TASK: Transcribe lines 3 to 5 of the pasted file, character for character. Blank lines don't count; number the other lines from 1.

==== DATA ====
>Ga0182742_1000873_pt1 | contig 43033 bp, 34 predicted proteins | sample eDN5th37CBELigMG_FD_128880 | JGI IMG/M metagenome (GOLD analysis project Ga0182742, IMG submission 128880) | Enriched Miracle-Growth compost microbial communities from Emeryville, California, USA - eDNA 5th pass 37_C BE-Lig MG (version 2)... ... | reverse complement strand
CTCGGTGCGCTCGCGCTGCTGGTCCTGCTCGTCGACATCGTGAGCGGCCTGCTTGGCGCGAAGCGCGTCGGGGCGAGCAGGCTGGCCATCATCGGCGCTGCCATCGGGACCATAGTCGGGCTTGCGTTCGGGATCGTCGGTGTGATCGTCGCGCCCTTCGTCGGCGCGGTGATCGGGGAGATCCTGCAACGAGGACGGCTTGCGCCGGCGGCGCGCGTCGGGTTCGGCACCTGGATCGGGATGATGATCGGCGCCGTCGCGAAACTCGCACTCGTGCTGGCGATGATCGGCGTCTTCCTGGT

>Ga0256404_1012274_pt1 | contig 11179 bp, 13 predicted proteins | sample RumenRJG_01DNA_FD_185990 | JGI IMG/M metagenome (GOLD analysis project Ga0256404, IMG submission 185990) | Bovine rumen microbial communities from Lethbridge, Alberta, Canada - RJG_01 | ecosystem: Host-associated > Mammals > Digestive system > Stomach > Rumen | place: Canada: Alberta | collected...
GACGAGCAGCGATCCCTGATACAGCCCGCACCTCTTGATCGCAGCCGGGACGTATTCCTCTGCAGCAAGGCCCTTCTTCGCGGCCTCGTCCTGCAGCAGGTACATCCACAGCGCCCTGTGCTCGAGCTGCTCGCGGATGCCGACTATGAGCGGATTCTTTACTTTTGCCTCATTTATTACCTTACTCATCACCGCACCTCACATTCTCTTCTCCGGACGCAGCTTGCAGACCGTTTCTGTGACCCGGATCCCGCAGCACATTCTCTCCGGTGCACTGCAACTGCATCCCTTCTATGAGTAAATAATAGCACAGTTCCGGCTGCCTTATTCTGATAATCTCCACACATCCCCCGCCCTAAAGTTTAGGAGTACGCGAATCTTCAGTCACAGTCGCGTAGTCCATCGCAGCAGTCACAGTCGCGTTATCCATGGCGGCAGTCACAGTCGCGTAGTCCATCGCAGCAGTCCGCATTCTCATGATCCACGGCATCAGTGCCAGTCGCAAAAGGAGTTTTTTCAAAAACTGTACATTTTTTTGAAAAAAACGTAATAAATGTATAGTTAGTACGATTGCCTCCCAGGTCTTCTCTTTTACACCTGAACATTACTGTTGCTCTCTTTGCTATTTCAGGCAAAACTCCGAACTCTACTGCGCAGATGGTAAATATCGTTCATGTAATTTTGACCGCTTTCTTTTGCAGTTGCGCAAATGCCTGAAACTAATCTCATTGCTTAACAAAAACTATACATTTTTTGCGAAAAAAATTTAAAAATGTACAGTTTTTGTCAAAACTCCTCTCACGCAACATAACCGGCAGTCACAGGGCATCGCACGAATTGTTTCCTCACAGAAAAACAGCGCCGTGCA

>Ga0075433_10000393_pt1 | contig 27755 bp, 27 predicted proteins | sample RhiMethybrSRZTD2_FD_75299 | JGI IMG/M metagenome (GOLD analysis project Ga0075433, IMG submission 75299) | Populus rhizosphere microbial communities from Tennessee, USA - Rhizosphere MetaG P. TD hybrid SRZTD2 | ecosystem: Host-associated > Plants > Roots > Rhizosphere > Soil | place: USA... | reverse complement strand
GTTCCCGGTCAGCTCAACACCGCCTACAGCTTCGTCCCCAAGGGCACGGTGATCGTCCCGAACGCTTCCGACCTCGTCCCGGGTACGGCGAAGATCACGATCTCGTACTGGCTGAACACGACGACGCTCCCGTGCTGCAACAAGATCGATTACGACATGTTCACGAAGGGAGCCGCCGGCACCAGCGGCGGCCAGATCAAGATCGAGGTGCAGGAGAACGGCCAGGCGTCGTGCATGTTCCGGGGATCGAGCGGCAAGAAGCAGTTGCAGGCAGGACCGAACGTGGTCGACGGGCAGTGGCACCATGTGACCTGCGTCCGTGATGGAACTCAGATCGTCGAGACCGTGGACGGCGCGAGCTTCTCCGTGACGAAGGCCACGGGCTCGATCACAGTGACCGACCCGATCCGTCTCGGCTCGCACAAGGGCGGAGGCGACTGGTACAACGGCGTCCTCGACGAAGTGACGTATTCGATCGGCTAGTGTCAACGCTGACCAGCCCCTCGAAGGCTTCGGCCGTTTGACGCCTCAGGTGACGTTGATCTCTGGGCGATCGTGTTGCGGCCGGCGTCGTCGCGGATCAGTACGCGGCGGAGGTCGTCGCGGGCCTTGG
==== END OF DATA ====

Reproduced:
>Ga0256404_1012274_pt1 | contig 11179 bp, 13 predicted proteins | sample RumenRJG_01DNA_FD_185990 | JGI IMG/M metagenome (GOLD analysis project Ga0256404, IMG submission 185990) | Bovine rumen microbial communities from Lethbridge, Alberta, Canada - RJG_01 | ecosystem: Host-associated > Mammals > Digestive system > Stomach > Rumen | place: Canada: Alberta | collected...
GACGAGCAGCGATCCCTGATACAGCCCGCACCTCTTGATCGCAGCCGGGACGTATTCCTCTGCAGCAAGGCCCTTCTTCGCGGCCTCGTCCTGCAGCAGGTACATCCACAGCGCCCTGTGCTCGAGCTGCTCGCGGATGCCGACTATGAGCGGATTCTTTACTTTTGCCTCATTTATTACCTTACTCATCACCGCACCTCACATTCTCTTCTCCGGACGCAGCTTGCAGACCGTTTCTGTGACCCGGATCCCGCAGCACATTCTCTCCGGTGCACTGCAACTGCATCCCTTCTATGAGTAAATAATAGCACAGTTCCGGCTGCCTTATTCTGATAATCTCCACACATCCCCCGCCCTAAAGTTTAGGAGTACGCGAATCTTCAGTCACAGTCGCGTAGTCCATCGCAGCAGTCACAGTCGCGTTATCCATGGCGGCAGTCACAGTCGCGTAGTCCATCGCAGCAGTCCGCATTCTCATGATCCACGGCATCAGTGCCAGTCGCAAAAGGAGTTTTTTCAAAAACTGTACATTTTTTTGAAAAAAACGTAATAAATGTATAGTTAGTACGATTGCCTCCCAGGTCTTCTCTTTTACACCTGAACATTACTGTTGCTCTCTTTGCTATTTCAGGCAAAACTCCGAACTCTACTGCGCAGATGGTAAATATCGTTCATGTAATTTTGACCGCTTTCTTTTGCAGTTGCGCAAATGCCTGAAACTAATCTCATTGCTTAACAAAAACTATACATTTTTTGCGAAAAAAATTTAAAAATGTACAGTTTTTGTCAAAACTCCTCTCACGCAACATAACCGGCAGTCACAGGGCATCGCACGAATTGTTTCCTCACAGAAAAACAGCGCCGTGCA

>Ga0075433_10000393_pt1 | contig 27755 bp, 27 predicted proteins | sample RhiMethybrSRZTD2_FD_75299 | JGI IMG/M metagenome (GOLD analysis project Ga0075433, IMG submission 75299) | Populus rhizosphere microbial communities from Tennessee, USA - Rhizosphere MetaG P. TD hybrid SRZTD2 | ecosystem: Host-associated > Plants > Roots > Rhizosphere > Soil | place: USA... | reverse complement strand